I still remember having an experience with zebra mussels at a very young age. Every summer since I can remember, my family and I have spent many weekends on the shores of Lake Erie cruising around in our fishing boat trying to pull in walleye and perch. Every now and then, however, you catch something not worth keeping. Catfish and sheep head immediately come to mind.
(Recipe for sheep head: Cook fish on cedar plant over 350 degree grill for an hour and then eat the plank.)
But then one summer, I began reeling in something completely different – a giant clump of tiny, fingernail-sized black shells somehow clinging to my night crawler, hook and line. Little did I know how much of an impact the presence of these zebra mussels would have.
Zebra mussels and their close relatives quagga mussels are invasive species, meaning they are not native to the Great Lakes. Through shipping boats and a global economy, they were introduced to the ecosystem within the past couple of decades. To say they’ve thrived is an understatement. Sure, one tiny mussel filters only about a quart of water per day. But when there are billions of them blanketing the bottom of a lake, they’re going to have an impact.
That impact is the focus of a new study from the University of Michigan’s Mary Anne Evans. In short, the mussels are eating the entire base of the food chain, giving little hope of survival for other species that rely on the food source.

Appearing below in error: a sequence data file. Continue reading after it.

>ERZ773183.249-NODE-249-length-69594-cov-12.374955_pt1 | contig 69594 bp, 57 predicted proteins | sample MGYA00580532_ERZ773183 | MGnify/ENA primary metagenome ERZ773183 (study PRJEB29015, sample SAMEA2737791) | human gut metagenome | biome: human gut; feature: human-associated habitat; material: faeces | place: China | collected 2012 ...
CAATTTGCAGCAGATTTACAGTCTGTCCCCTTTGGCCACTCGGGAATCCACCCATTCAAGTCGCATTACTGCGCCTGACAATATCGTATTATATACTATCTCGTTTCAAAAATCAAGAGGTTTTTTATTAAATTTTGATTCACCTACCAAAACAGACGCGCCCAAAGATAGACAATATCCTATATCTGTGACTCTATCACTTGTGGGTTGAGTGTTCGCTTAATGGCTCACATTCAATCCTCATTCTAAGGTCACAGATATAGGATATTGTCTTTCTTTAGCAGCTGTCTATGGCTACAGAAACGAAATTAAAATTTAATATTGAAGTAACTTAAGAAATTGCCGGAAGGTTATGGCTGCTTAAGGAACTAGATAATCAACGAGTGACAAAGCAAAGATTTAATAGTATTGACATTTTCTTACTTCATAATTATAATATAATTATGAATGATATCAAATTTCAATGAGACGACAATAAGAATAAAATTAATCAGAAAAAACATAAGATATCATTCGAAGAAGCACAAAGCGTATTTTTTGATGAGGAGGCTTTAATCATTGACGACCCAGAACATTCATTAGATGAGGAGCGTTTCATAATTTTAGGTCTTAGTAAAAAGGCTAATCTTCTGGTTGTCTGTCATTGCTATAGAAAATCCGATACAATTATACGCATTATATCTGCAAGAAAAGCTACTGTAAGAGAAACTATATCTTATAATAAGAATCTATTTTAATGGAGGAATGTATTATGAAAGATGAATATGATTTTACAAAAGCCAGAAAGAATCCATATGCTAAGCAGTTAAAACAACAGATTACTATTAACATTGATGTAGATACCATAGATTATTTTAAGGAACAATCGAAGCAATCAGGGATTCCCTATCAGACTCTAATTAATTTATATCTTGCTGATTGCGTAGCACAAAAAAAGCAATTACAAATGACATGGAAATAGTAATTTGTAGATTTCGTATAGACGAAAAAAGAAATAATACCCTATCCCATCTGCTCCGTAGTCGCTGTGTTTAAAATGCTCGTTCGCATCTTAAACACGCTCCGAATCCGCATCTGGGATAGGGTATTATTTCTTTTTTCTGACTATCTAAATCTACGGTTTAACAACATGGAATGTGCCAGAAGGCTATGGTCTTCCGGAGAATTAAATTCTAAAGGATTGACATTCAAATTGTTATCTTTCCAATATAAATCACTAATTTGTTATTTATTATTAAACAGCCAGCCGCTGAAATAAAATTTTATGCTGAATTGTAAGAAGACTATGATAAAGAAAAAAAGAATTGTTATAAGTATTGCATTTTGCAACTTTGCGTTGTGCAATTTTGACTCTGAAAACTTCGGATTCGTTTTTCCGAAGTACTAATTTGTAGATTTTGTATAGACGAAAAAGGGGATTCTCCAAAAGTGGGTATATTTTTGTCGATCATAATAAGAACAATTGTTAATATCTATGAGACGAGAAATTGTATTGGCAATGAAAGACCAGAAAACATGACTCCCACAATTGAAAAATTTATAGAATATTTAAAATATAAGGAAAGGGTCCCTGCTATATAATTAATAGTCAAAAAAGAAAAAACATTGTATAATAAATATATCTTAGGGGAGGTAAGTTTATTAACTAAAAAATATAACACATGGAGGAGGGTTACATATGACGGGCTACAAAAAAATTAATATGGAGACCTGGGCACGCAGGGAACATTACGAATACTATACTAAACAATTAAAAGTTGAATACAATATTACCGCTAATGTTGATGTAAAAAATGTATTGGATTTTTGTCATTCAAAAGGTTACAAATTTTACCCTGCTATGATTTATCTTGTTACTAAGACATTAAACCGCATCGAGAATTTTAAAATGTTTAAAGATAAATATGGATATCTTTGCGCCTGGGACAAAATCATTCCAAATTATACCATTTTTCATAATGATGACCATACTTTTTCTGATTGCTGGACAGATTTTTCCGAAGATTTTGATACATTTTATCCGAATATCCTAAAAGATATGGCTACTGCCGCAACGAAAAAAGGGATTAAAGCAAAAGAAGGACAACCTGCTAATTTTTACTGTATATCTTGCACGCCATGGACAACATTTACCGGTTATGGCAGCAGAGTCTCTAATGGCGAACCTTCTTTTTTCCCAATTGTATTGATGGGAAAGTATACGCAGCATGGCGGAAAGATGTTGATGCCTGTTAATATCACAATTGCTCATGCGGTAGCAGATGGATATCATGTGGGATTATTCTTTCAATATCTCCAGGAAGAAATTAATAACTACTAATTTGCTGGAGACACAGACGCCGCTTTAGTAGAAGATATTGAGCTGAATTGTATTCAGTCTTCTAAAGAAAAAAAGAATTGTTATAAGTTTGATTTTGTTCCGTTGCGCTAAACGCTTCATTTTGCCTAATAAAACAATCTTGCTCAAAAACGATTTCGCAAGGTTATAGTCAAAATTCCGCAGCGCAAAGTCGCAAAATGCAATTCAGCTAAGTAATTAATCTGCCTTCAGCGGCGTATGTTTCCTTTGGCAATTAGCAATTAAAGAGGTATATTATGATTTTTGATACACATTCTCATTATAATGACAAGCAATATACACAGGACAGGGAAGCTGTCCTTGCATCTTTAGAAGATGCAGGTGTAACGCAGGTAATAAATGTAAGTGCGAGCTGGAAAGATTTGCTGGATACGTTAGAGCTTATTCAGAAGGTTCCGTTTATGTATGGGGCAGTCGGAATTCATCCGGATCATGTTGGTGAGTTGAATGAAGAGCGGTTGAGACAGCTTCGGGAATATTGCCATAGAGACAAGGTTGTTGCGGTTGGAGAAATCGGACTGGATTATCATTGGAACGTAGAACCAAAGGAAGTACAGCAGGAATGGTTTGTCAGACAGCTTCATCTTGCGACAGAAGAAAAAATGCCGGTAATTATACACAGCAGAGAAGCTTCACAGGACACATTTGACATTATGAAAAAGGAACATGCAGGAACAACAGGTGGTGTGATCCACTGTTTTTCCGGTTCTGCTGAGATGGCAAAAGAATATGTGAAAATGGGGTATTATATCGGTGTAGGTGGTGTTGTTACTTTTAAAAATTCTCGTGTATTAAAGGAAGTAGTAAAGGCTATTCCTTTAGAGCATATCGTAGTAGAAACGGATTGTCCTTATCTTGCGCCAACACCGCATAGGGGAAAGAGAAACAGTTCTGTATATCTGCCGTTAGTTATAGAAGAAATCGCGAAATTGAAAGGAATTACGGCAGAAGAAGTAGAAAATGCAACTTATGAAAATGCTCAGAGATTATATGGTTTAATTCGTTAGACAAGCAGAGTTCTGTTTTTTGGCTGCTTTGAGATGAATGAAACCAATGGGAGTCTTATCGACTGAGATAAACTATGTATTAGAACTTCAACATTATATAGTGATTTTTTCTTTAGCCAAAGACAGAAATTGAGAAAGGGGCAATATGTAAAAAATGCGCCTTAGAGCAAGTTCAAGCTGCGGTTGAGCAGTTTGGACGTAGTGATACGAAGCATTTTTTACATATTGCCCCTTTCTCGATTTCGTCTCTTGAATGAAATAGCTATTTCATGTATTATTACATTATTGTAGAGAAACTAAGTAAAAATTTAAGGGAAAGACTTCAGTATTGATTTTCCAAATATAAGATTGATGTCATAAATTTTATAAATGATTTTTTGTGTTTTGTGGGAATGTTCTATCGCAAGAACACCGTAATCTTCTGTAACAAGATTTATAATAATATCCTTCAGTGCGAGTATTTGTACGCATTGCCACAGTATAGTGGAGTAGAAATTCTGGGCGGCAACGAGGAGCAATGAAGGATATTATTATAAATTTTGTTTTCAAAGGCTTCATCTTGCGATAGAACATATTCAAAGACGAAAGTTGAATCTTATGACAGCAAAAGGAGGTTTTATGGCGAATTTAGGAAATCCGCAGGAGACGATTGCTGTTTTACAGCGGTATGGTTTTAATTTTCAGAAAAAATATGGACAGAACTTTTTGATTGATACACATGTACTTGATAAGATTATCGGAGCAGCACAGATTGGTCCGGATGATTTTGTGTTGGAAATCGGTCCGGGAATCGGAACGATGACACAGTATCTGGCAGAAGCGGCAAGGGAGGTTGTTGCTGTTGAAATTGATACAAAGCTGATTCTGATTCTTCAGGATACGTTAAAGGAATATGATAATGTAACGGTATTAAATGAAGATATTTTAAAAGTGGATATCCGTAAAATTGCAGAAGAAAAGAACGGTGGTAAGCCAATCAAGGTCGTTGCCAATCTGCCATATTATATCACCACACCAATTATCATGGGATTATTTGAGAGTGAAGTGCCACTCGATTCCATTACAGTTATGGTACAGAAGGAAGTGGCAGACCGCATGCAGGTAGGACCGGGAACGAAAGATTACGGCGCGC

The food source I’m talking about is algae, including single-celled plants called diatoms that are encased in glass-like shells made of silica, which the diatoms extract from the water. In a healthy ecosystem, these algae build their shells every year, soaking up the silicon from the upper layers of the lakes and sink to the bottom. The amount of silica that disappears every year is used as an indicator of the ecosystem’s health because the algae is important for the survival of other species.
Of particular concern is Diporeia, a tiny shrimplike creature that was one of the pillars supporting the base of the Great Lakes food web. Nearly every fish species in the Great Lakes relies on Diporeia at some point in its life cycle. But because the levels of diatoms are 80% lower today than 20 years ago, Diporiea populations have crashed in lakes Michigan and Huron. That change is already impacting Great Lakes commercial fisheries and the sport-fishing enterprise.
Nobody is sure what will happen next. Perhaps the mussels will overeat their own food supply and shrink back in population. Or maybe it will just get bigger and stay there, continuing to decimate the Great Lakes’ ecosystem.
I sure would be said if lake perch became a delicacy due to their disappearance.